Of course Western NATO countries had similar ideas, in case armed conflict seemed unavoidable. Both sides would have used nuclear weapons – big or small – in these conflicts, even in densely populated areas. Fortunately all this never had to happened.

Cold War poster – “Together in protecting socialism and peace”

Comparing the destructive potential of nuclear weapons.

The effect of a W-88 Trident nuclear warhead above Budapest.

Potential nuclear strike targets, according to an American plan from 1956.

Radiaton measuring instruments

The use of radioactive materials are unavoidable in present times. Despite their harmful properties, there are multiple beneficial uses. The amount of energy produces by nuclear power plants would be unimaginable earlier, although the storage of used fuel is a highly debated topic even today.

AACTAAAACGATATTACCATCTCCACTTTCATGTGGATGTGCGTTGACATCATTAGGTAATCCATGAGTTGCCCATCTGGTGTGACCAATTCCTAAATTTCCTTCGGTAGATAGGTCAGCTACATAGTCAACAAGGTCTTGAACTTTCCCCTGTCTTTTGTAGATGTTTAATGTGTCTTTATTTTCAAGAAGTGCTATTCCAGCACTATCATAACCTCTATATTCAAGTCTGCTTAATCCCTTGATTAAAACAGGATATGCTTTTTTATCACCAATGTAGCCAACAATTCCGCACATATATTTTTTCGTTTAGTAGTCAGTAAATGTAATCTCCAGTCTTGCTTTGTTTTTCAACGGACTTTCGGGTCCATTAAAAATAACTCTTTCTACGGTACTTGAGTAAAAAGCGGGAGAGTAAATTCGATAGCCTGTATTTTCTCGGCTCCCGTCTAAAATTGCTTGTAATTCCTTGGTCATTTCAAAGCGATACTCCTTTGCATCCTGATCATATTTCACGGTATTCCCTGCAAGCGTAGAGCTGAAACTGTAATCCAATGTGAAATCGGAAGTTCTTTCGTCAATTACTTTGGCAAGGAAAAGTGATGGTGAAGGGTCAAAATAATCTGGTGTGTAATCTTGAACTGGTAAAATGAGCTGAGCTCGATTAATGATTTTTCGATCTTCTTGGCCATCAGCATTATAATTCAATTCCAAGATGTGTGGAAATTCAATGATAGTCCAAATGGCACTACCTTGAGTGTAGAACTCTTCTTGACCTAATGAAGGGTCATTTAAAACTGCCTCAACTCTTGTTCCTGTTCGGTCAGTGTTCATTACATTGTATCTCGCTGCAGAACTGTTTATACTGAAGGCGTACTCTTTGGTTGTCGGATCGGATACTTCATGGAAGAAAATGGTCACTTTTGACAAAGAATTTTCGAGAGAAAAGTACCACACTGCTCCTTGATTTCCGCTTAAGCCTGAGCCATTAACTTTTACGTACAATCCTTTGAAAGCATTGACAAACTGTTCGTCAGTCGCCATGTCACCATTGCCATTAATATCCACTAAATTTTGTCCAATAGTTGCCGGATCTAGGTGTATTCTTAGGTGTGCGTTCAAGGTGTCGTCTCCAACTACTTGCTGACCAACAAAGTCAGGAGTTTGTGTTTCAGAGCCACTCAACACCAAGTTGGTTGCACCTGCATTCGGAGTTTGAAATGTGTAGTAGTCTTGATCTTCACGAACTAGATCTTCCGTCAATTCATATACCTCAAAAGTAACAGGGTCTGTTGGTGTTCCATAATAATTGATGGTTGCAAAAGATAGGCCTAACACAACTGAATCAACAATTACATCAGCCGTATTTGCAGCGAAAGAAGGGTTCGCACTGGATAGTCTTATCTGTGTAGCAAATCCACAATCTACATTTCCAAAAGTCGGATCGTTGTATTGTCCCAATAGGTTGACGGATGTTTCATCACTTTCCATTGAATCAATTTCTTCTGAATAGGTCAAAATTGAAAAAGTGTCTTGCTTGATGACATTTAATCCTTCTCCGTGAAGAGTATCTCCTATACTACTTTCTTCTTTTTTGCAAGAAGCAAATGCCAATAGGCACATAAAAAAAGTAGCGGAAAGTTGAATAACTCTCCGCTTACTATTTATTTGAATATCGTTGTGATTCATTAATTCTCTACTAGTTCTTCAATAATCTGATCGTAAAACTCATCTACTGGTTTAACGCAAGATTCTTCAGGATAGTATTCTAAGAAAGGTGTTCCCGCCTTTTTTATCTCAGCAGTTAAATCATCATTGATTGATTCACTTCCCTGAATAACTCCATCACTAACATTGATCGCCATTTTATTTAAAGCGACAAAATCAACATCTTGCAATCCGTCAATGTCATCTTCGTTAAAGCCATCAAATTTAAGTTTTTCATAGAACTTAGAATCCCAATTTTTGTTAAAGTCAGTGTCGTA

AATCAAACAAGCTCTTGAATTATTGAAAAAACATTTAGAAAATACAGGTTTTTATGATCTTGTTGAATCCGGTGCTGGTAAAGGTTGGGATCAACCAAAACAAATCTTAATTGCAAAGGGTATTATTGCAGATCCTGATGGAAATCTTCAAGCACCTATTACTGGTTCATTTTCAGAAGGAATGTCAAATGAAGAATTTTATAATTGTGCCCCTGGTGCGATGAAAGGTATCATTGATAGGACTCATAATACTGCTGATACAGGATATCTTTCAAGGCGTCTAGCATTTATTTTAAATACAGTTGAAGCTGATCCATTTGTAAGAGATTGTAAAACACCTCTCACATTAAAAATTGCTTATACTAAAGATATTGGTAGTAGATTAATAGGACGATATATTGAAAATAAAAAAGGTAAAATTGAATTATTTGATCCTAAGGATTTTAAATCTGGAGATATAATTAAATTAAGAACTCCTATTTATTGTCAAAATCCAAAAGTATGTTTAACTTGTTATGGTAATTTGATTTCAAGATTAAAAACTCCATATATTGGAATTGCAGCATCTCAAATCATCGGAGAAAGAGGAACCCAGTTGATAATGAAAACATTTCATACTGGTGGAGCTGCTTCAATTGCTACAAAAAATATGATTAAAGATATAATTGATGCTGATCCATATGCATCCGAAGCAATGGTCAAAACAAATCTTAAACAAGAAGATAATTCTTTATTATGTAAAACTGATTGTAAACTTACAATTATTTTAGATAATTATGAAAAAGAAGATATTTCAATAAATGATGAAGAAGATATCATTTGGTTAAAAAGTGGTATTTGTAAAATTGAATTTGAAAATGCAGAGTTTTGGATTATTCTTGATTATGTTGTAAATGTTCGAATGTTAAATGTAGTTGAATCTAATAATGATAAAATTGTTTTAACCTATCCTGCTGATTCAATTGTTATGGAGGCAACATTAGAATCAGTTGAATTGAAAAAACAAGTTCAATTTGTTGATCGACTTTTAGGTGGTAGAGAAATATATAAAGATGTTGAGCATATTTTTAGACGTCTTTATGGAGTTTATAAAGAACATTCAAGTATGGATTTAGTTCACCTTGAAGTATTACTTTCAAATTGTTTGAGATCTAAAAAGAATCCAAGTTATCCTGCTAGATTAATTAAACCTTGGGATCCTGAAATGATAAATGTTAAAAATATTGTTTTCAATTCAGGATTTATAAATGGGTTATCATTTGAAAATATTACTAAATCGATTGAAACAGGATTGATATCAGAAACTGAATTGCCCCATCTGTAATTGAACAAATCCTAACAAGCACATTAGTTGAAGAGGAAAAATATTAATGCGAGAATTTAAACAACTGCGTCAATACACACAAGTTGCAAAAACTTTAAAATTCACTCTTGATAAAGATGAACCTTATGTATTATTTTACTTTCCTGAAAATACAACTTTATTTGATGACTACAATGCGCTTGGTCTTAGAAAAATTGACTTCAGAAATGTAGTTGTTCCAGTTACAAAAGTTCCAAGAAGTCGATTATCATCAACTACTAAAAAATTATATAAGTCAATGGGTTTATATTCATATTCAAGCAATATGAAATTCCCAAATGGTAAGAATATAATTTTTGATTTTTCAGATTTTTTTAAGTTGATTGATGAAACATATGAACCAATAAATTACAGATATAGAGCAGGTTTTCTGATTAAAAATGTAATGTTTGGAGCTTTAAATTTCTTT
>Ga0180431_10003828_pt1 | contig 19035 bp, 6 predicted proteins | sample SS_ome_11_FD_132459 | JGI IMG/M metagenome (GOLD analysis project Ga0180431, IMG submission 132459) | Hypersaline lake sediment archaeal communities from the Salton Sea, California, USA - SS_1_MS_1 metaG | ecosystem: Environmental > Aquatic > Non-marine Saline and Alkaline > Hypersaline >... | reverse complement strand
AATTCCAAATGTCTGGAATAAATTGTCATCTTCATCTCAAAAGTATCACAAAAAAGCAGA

Modern medicine uses radioactive materials in multiple diagnostic procedures, while research in natural science utilize them too. Radiocarbon dating used by archeology is based on the radioactive decay of certain elements. Furthermore there are several industrial applications of nuclear materials, for example sterilization or fire-alarms.

Geiger counters used during a decontamination exercise.

Still from a Civil Defense training: Behavior in case of radiation hazard.

TVL-63 military chemical laboratory.

The paper crane is one of the most important symbols of peace and anti-nuclear movements.

How to encrypt a hospital?

The fear of another huge war, made more and more destructive by nuclear weapons, determined the second half of the XX. century. After the Second World War everybody around the globe tried to prepare for a potential nuclear attack.